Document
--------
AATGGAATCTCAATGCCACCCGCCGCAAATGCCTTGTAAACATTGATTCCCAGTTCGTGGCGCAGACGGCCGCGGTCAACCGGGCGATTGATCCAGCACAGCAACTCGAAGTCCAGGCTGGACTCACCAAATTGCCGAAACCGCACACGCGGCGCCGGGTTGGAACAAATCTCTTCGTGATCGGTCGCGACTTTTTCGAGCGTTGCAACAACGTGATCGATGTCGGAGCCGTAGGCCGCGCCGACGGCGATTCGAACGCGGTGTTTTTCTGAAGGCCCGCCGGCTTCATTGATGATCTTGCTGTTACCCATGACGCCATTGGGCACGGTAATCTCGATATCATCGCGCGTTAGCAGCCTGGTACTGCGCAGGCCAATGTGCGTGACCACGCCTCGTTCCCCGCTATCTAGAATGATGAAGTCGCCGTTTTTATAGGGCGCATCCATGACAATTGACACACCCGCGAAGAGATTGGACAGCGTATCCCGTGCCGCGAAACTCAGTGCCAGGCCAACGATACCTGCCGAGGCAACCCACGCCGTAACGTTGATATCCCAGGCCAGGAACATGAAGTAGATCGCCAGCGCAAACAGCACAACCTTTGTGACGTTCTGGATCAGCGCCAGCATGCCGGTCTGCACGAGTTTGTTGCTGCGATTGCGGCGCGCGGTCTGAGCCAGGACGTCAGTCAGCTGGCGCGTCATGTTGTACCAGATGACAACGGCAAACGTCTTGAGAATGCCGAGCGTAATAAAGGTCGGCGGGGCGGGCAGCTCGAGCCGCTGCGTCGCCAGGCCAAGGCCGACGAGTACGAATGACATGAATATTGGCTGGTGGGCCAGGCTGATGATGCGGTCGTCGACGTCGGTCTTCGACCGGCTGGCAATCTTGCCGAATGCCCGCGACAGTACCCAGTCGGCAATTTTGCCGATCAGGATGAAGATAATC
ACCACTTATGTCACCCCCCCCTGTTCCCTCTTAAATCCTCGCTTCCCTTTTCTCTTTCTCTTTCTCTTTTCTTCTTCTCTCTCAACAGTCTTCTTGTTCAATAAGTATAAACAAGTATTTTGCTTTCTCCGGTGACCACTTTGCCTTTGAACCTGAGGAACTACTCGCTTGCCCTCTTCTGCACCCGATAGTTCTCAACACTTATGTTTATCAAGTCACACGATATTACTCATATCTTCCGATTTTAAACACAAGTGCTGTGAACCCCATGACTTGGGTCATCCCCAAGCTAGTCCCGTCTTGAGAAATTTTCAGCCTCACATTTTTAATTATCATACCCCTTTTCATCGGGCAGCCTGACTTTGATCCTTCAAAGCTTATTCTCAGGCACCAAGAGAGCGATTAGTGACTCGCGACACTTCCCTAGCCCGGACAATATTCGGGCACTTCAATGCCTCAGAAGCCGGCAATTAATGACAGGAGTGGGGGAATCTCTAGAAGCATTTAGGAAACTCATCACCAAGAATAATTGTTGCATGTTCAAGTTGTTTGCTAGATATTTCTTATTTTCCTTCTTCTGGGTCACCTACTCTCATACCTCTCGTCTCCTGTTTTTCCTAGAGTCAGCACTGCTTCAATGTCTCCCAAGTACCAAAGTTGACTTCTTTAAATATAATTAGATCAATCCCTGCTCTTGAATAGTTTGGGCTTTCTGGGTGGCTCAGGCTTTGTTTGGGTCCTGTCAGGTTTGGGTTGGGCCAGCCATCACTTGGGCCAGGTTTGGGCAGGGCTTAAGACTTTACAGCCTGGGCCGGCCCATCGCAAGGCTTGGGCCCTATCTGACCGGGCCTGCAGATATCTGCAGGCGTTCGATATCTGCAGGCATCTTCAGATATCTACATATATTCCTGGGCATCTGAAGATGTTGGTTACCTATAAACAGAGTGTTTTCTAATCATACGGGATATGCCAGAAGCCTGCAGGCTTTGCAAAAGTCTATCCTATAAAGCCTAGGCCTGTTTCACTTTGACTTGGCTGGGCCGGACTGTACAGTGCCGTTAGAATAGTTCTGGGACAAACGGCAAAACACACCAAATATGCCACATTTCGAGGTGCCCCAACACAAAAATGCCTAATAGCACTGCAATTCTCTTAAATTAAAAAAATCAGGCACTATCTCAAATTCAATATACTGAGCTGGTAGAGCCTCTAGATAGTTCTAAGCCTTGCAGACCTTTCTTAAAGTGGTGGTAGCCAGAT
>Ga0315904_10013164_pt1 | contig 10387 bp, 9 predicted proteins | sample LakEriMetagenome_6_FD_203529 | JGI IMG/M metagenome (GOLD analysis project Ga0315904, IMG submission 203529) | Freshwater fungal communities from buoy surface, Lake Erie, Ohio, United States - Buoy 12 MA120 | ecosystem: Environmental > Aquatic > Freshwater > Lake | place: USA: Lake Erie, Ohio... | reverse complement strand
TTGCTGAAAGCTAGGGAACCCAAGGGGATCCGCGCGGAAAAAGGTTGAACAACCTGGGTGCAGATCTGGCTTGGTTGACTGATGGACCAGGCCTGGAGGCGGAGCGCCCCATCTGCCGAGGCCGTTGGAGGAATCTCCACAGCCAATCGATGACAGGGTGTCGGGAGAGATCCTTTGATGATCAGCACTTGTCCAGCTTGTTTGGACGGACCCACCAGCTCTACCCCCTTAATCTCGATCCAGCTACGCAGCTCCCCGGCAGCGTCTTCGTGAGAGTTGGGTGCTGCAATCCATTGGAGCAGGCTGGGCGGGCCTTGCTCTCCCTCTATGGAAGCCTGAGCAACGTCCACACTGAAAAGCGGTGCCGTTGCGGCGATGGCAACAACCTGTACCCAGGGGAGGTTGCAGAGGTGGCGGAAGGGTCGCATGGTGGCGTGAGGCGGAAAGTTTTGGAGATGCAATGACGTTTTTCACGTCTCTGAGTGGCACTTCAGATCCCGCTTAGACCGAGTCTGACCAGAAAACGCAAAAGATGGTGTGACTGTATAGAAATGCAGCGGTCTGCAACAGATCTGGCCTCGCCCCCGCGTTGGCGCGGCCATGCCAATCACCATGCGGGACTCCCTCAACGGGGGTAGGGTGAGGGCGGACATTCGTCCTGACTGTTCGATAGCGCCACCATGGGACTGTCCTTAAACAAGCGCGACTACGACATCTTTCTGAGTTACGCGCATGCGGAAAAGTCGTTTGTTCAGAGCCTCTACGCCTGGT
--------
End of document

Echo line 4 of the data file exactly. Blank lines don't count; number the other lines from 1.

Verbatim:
TTGCTGAAAGCTAGGGAACCCAAGGGGATCCGCGCGGAAAAAGGTTGAACAACCTGGGTGCAGATCTGGCTTGGTTGACTGATGGACCAGGCCTGGAGGCGGAGCGCCCCATCTGCCGAGGCCGTTGGAGGAATCTCCACAGCCAATCGATGACAGGGTGTCGGGAGAGATCCTTTGATGATCAGCACTTGTCCAGCTTGTTTGGACGGACCCACCAGCTCTACCCCCTTAATCTCGATCCAGCTACGCAGCTCCCCGGCAGCGTCTTCGTGAGAGTTGGGTGCTGCAATCCATTGGAGCAGGCTGGGCGGGCCTTGCTCTCCCTCTATGGAAGCCTGAGCAACGTCCACACTGAAAAGCGGTGCCGTTGCGGCGATGGCAACAACCTGTACCCAGGGGAGGTTGCAGAGGTGGCGGAAGGGTCGCATGGTGGCGTGAGGCGGAAAGTTTTGGAGATGCAATGACGTTTTTCACGTCTCTGAGTGGCACTTCAGATCCCGCTTAGACCGAGTCTGACCAGAAAACGCAAAAGATGGTGTGACTGTATAGAAATGCAGCGGTCTGCAACAGATCTGGCCTCGCCCCCGCGTTGGCGCGGCCATGCCAATCACCATGCGGGACTCCCTCAACGGGGGTAGGGTGAGGGCGGACATTCGTCCTGACTGTTCGATAGCGCCACCATGGGACTGTCCTTAAACAAGCGCGACTACGACATCTTTCTGAGTTACGCGCATGCGGAAAAGTCGTTTGTTCAGAGCCTCTACGCCTGGT